When someone does make a mistake, they need to be punished to show the error of their ways. Any other player can mete out the punishment, so the first to leap up will generally have the pleasure. To give Rod his ibble dibble, take the cork, apply the lighter to it until it is nice and hot, blow any flames out, leaving only smoke, maybe let it cool for a moment (you don't really want to scar a celebrity do you?) and brand the former Rainbow presenter wherever you feel is appropriate, somewhere visible to the other players. Sort of an adult Mallet's Mallett. You should probably also make them quaff some ale at this point. If you have some vile or hideously strong concoction you won in a raffle lurking round the house (some absinthe perhaps this would be the perfect time to get it finished.

Don't worry if you think this might hurt, it doesn't. Just light the cork briefly, blow it out, wait a bit and apply gently but firmly to the offender. No pain is experienced, the only lasting effect is a dark round mark.

Rod now has 1 ibble dibble. And a nice cork shaped mark on his face / arm.

Play continues. From now on though, whenever anyone goes to ibble dibble number 1 (that's Rod) they have to say "...goes to ibble dibble number 1 with one ibble dibble, ibble dibble".

The game has no real set finish. Generally the dibbling will get more ridiculous as the game goes on, and eventually the game will degenerate and end by mutual consent.

And that's how you play ibble dibble. But it's not the end of my advice.

Common mistakes while ibble dibbling

You may recall that I mentioned primitive instincts in ibble dibble. Well, I did all the same. The truth is, almost anything can be considered a mistake in ibble dibble, and almost anything can get you dibbled. Common mistakes include:

  • Saying anything other than "ibble dibble number x with y ibble dibbles goes to...". Even the merest derivation from this could lead to trouble, such as:
    • Forgetting your own number and speaking out of turn, or not speaking when you should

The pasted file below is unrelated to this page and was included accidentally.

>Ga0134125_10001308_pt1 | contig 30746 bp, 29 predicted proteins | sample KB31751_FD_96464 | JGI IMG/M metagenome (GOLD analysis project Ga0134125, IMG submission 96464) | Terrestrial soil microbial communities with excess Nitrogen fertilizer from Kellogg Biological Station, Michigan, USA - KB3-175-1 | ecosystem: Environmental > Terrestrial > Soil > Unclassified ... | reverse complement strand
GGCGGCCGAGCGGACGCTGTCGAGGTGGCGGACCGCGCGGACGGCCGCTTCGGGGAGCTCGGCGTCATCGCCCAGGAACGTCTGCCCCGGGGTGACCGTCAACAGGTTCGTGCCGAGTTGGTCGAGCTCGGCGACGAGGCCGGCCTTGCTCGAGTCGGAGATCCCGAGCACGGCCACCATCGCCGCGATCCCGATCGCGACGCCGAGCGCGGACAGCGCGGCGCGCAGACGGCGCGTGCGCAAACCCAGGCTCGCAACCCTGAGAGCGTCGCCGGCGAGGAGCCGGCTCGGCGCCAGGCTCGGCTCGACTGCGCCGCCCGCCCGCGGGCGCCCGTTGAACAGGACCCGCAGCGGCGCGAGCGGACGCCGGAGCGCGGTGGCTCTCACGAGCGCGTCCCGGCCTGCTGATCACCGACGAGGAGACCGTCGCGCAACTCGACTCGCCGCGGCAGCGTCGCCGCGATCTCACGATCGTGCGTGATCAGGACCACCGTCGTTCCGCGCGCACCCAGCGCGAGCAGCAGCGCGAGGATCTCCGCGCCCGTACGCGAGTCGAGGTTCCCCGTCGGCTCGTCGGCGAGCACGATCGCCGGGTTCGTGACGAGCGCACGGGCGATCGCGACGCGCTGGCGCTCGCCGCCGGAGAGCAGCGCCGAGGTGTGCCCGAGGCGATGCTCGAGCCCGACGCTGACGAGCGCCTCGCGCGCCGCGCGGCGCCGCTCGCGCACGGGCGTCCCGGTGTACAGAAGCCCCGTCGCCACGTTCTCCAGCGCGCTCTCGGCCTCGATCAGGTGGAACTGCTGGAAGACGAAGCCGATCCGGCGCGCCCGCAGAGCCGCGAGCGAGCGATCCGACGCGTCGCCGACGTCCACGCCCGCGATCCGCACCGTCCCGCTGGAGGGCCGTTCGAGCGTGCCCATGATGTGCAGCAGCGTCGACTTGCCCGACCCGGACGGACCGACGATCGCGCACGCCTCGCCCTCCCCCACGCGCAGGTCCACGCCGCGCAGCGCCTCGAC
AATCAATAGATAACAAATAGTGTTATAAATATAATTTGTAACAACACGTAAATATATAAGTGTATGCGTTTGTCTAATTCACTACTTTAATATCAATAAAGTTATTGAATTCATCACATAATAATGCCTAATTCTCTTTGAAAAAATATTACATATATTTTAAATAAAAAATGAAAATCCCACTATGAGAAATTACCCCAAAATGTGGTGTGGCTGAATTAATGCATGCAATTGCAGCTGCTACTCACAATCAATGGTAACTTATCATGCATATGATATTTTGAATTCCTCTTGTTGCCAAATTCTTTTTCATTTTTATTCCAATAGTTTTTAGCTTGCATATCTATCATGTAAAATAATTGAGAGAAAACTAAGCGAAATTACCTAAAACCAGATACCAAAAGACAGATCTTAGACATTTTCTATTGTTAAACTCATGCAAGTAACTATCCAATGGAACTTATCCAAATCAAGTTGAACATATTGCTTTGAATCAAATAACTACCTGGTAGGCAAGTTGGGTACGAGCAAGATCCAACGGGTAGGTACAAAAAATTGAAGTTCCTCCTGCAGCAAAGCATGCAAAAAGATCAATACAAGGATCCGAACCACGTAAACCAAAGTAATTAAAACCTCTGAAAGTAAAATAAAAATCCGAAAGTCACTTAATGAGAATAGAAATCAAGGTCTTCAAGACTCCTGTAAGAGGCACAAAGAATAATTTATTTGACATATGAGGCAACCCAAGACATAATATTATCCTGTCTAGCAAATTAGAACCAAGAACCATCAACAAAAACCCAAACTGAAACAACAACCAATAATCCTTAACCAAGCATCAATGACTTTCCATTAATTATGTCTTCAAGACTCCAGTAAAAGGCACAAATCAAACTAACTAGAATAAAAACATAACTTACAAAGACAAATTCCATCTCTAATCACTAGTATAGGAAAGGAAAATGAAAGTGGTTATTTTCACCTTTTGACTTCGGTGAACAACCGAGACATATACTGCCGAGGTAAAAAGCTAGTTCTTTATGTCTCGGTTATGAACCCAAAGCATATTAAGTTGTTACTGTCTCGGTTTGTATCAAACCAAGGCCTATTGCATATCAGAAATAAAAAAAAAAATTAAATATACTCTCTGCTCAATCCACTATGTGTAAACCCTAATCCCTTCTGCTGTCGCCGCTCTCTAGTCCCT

• Attributing yourself, or someone else the wrong number of ibble dibbles
    • Hesitation
    • Gabbling
    • Esoteric Pronunciation
However, the truth about ibble dibble is that anything can be called as a mistake. If, in the opinion of the other players in general, you did something wrong, then you did something wrong, and will have to face the consequences. Try to avoid the following common faults:
  • Being too slow / quick / smug / loud / quiet
  • Being called Geoff
  • Picking on someone popular / trying to get someone dibbled, but failing miserably
  • Never making a mistake - if you play perfectly, pretty soon you will be ibble dibbled for the obscure, but very relevant offence of "not having been ibble dibbled yet".
  • Standing up / leaving the room / sitting down / any kind of movement that might draw attention to you
Look, you're gonna get branded at some point, so ride with it. You can't beat 'em, so join 'em. Accuse people of anything you can think of, and hope you can garner enough popular support to pass your dibbling motion. You'll survive easiest in this drunk brand drunk world by following, or better still, leading the mob.


Don't burn your friends, kids. Or your enemies. If someone really does think the cork was a bit hot last time, let it cool down.